John Crowe Ransom
(1888 - 1974)
John Crowe Ransom was born in Pulaski, Tennessee, in 1888. He earned his bachelor’s degree from Vanderbilt University, graduating first in his class, and taught school for several years before attending Christ Church at Oxford as a Rhodes Scholar. He began working as an English professor at Vanderbilt, a role interrupted by time spent as an artillery officer during World War I. Back at Vanderbilt, Ransom helped to found the Fugitives, an influential collective of Southern writers with an interest in modernism and a focus on traditional forms and rural Southern culture. Its other members included Allen Tate and Robert Penn Warren. With the Fugitives, Ransom began a poetry practice that resulted in four collections between 1919 and 1927.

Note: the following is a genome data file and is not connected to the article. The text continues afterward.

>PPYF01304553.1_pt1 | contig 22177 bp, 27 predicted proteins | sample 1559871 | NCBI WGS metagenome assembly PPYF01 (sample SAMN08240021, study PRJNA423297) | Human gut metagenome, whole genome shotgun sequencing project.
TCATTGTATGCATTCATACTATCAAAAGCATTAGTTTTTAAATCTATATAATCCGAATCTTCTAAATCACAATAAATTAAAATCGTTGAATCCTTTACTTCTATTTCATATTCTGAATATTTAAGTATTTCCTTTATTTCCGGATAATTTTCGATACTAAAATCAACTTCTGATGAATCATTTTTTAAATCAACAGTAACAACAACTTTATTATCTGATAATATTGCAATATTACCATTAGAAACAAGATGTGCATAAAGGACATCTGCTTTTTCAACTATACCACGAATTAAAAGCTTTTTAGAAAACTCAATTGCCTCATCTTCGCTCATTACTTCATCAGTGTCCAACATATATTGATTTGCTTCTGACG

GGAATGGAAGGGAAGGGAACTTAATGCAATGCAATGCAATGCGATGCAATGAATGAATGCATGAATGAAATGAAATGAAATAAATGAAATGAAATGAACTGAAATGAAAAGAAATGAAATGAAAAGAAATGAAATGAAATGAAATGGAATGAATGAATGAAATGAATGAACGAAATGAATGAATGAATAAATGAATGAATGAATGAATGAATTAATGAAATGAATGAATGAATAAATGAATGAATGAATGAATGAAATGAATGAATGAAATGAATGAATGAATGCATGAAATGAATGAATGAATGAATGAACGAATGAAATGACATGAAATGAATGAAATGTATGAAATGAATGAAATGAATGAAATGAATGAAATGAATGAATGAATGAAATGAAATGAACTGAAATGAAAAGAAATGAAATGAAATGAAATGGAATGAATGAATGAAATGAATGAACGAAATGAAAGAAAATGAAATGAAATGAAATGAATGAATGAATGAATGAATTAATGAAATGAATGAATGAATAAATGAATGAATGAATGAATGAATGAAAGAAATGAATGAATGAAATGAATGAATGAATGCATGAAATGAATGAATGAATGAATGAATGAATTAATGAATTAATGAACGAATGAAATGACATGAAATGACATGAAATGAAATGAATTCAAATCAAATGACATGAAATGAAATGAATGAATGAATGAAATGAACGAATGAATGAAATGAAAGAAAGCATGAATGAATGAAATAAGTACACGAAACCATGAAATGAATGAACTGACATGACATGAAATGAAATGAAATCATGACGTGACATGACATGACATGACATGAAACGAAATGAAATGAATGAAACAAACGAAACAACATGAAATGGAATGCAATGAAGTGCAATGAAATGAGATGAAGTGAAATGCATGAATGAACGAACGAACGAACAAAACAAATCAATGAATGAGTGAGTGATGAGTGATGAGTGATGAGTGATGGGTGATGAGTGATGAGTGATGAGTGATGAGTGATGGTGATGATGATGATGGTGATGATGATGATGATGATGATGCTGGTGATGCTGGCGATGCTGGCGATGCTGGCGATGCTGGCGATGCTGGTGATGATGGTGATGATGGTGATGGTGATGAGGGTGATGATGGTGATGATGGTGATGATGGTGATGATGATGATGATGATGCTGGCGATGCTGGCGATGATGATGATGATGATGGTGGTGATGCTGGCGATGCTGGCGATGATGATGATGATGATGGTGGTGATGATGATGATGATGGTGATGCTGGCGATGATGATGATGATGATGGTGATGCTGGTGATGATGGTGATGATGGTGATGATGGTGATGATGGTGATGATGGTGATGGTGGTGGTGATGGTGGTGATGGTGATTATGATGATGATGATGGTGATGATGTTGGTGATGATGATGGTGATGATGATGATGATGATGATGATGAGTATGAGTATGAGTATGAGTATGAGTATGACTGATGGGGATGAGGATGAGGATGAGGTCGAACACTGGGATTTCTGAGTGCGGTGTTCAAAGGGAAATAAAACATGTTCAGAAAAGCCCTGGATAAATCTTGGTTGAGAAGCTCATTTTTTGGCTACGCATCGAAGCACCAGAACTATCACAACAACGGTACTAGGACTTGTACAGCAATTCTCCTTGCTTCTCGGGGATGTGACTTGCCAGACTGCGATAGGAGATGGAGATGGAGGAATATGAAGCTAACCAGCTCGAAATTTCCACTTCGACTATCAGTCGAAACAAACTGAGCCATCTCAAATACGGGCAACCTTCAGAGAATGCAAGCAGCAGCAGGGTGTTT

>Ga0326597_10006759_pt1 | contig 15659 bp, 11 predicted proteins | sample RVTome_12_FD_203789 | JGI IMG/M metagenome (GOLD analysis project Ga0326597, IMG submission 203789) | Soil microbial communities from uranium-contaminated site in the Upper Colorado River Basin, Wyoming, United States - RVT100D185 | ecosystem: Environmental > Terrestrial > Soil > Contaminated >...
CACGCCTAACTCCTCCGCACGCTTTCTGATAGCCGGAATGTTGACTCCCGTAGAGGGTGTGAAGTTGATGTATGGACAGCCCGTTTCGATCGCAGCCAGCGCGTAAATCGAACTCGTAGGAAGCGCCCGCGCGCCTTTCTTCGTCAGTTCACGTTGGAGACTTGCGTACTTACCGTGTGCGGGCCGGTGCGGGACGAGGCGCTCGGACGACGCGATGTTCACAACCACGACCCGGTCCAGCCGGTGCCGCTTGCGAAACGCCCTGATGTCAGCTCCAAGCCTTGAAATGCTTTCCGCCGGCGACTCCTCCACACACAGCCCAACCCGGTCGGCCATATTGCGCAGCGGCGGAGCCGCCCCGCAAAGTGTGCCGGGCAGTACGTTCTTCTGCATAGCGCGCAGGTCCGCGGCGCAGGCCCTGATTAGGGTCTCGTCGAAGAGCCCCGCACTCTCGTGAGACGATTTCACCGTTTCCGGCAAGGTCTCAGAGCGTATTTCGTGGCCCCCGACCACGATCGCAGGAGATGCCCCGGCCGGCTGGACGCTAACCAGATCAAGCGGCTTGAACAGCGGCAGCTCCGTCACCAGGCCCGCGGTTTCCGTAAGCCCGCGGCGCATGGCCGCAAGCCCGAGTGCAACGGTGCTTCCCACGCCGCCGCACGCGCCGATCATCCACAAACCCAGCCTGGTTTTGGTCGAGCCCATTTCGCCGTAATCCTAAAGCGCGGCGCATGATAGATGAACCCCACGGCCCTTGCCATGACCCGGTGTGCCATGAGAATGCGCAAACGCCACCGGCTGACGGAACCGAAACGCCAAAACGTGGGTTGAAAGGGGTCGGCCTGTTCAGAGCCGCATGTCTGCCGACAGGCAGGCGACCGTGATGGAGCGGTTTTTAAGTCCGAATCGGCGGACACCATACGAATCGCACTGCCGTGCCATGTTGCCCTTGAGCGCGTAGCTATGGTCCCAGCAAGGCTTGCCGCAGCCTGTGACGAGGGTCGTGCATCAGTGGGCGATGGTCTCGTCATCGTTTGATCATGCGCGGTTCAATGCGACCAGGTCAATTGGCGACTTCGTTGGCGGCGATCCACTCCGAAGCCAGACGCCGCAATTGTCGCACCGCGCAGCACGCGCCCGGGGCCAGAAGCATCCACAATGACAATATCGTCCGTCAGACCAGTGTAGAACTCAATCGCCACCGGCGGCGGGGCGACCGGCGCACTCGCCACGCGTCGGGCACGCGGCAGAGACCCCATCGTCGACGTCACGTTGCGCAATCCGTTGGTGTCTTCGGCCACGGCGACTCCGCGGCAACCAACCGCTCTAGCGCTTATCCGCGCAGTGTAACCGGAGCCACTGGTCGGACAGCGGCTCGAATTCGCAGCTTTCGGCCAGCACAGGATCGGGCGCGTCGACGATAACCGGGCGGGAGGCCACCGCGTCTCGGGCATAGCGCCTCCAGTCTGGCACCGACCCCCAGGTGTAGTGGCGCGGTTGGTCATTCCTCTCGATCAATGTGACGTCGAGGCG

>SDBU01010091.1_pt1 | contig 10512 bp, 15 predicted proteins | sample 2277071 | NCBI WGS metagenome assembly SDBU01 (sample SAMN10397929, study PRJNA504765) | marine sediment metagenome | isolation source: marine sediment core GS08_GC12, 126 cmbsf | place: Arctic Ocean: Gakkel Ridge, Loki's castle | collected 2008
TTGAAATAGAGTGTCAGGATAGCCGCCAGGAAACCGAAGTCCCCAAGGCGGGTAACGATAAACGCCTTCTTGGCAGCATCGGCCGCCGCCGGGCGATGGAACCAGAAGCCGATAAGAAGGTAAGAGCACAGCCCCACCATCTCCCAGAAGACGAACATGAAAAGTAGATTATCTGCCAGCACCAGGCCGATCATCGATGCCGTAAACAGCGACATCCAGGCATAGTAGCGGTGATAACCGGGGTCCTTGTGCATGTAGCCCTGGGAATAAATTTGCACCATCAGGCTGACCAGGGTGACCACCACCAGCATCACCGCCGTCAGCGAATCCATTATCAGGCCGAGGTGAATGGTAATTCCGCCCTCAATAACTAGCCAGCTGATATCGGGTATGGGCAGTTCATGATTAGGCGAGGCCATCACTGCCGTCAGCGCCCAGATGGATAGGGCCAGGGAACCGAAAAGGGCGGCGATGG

After the publication of Two Gentlemen in Bonds (1926), Ransom turned to criticism, confining his poetic efforts to reworking prior poems. His The New Criticism (1941) was a seminal work for generations of scholars and readers: it proposed close reading as an alternative to the then-prevalent critical style based on cultural context and authorial and readerly presumptions about the text. In 1937, Ransom began teaching at Kenyon College, where he founded and edited The Kenyon Review and remained until his retirement. A Bollingen Prize winner, Ransom is also the recipient of a National Book Award in Poetry for 1963’s Selected Poems, the Russell Loines Award for Poetry, and a fellowship from the National Endowment for the Arts. He is primarily remembered as a critic and teacher, with many prominent students including Robert Lowell, E. L. Doctorow, James Wright, and Randall Jarrell.